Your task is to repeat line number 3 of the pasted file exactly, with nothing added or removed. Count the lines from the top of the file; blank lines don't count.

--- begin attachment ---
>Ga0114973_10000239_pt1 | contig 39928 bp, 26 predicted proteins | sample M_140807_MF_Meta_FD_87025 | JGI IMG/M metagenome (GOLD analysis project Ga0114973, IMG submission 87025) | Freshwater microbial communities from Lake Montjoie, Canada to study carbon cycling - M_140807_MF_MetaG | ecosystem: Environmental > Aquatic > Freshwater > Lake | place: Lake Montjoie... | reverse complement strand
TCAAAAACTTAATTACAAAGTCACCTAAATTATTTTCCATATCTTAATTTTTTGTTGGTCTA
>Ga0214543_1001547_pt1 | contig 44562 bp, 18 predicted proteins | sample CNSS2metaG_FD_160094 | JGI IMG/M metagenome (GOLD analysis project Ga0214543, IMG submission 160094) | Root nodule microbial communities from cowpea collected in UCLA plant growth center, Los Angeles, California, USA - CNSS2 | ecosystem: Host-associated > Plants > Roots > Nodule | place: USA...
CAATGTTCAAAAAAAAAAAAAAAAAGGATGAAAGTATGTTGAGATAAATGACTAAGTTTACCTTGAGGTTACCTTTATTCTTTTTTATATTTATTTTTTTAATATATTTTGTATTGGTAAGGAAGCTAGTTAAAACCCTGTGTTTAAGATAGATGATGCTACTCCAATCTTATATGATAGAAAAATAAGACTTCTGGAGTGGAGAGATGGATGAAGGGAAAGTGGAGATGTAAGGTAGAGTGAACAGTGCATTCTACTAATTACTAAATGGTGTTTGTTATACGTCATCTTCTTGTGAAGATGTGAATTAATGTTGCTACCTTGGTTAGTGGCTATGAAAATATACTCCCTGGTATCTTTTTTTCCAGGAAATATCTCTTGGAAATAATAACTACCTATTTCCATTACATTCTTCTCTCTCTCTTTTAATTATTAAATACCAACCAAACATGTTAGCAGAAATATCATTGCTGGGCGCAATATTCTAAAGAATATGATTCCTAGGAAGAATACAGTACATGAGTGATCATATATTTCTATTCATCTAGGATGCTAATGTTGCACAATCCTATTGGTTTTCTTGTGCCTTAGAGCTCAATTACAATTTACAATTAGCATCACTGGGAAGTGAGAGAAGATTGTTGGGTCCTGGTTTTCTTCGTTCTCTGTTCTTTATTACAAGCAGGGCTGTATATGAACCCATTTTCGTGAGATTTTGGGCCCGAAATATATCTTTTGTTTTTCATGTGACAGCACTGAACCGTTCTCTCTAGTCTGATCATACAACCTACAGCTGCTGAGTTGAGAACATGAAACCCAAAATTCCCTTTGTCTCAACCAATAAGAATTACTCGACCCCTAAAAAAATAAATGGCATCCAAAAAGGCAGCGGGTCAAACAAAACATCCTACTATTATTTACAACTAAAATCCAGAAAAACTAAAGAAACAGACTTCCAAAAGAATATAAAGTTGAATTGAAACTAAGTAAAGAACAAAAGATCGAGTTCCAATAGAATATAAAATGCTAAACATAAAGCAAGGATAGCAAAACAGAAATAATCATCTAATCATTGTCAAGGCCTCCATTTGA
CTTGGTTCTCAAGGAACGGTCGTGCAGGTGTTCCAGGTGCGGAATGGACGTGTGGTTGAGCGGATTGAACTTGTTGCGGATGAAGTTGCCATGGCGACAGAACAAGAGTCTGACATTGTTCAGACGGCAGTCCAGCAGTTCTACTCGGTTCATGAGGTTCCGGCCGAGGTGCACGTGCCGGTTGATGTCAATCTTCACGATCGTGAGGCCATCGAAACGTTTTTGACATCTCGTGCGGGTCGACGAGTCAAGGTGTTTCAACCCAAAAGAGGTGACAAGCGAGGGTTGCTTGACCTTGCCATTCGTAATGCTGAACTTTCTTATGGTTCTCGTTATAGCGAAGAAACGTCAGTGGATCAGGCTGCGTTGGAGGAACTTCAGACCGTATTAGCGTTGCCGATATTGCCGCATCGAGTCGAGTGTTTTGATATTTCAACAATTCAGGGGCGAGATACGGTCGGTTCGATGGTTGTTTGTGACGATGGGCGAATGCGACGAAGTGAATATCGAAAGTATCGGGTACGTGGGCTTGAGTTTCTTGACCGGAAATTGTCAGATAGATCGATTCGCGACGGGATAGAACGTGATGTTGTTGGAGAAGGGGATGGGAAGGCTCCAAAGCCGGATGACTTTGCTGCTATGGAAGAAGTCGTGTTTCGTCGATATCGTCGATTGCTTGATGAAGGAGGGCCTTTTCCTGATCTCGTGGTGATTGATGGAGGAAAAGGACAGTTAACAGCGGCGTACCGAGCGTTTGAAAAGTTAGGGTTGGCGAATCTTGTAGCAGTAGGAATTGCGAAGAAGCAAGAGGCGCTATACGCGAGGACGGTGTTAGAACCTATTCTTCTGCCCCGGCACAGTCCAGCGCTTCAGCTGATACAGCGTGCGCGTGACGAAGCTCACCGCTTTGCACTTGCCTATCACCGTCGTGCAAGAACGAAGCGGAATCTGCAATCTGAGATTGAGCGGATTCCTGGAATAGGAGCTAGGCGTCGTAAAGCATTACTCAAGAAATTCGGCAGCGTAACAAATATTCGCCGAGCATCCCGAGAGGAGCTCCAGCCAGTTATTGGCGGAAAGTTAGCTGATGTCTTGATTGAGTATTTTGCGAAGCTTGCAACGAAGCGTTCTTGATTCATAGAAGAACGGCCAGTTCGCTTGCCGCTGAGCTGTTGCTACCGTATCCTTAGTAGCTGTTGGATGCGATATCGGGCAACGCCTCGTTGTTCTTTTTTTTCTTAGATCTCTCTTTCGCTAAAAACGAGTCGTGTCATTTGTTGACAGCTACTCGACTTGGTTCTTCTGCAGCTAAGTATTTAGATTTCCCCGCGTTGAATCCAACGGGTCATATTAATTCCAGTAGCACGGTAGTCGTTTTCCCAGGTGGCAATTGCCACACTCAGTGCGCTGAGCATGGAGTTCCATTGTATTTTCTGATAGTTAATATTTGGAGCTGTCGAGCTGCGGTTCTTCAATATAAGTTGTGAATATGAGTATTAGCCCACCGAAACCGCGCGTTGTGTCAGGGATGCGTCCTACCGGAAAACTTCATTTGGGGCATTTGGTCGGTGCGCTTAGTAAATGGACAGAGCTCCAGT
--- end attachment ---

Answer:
>Ga0214543_1001547_pt1 | contig 44562 bp, 18 predicted proteins | sample CNSS2metaG_FD_160094 | JGI IMG/M metagenome (GOLD analysis project Ga0214543, IMG submission 160094) | Root nodule microbial communities from cowpea collected in UCLA plant growth center, Los Angeles, California, USA - CNSS2 | ecosystem: Host-associated > Plants > Roots > Nodule | place: USA...